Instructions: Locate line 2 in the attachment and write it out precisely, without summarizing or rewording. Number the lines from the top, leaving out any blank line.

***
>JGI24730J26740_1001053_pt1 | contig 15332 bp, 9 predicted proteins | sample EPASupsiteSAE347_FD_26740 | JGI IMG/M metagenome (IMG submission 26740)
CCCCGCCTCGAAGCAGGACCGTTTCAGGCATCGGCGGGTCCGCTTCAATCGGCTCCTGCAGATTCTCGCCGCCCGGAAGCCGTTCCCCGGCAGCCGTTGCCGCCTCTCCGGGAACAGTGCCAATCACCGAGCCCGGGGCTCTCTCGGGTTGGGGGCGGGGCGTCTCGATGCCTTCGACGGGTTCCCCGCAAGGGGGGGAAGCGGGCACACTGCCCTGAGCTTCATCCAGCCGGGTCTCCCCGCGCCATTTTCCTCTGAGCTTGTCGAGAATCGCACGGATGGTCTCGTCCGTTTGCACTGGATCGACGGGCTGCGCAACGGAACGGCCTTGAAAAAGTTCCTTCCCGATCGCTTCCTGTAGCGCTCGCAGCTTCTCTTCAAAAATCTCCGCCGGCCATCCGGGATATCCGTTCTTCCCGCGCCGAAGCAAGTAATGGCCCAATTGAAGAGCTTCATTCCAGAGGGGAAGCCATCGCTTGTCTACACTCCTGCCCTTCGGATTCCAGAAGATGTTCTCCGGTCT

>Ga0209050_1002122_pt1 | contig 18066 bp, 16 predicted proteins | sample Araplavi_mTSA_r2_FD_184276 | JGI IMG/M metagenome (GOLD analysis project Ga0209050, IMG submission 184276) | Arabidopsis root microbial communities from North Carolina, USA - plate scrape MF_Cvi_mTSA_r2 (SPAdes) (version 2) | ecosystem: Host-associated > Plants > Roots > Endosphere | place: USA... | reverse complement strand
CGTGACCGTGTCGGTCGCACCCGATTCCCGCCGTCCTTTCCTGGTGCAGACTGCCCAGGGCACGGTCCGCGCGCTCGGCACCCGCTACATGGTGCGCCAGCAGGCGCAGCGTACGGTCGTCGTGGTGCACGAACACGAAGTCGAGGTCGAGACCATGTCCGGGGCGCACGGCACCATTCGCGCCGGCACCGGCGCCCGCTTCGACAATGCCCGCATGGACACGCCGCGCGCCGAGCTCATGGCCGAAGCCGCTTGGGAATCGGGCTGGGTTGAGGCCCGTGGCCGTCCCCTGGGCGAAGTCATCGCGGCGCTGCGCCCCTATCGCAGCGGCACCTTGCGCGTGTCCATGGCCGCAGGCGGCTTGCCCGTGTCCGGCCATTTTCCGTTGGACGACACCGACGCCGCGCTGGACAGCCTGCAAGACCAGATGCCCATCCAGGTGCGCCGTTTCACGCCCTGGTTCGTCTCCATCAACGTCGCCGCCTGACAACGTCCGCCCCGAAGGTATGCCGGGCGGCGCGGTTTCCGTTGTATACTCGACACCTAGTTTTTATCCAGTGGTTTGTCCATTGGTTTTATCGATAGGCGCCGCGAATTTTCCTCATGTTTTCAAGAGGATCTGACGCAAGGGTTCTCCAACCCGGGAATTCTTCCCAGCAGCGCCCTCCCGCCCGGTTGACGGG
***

CCCCGCCTCGAAGCAGGACCGTTTCAGGCATCGGCGGGTCCGCTTCAATCGGCTCCTGCAGATTCTCGCCGCCCGGAAGCCGTTCCCCGGCAGCCGTTGCCGCCTCTCCGGGAACAGTGCCAATCACCGAGCCCGGGGCTCTCTCGGGTTGGGGGCGGGGCGTCTCGATGCCTTCGACGGGTTCCCCGCAAGGGGGGGAAGCGGGCACACTGCCCTGAGCTTCATCCAGCCGGGTCTCCCCGCGCCATTTTCCTCTGAGCTTGTCGAGAATCGCACGGATGGTCTCGTCCGTTTGCACTGGATCGACGGGCTGCGCAACGGAACGGCCTTGAAAAAGTTCCTTCCCGATCGCTTCCTGTAGCGCTCGCAGCTTCTCTTCAAAAATCTCCGCCGGCCATCCGGGATATCCGTTCTTCCCGCGCCGAAGCAAGTAATGGCCCAATTGAAGAGCTTCATTCCAGAGGGGAAGCCATCGCTTGTCTACACTCCTGCCCTTCGGATTCCAGAAGATGTTCTCCGGTCT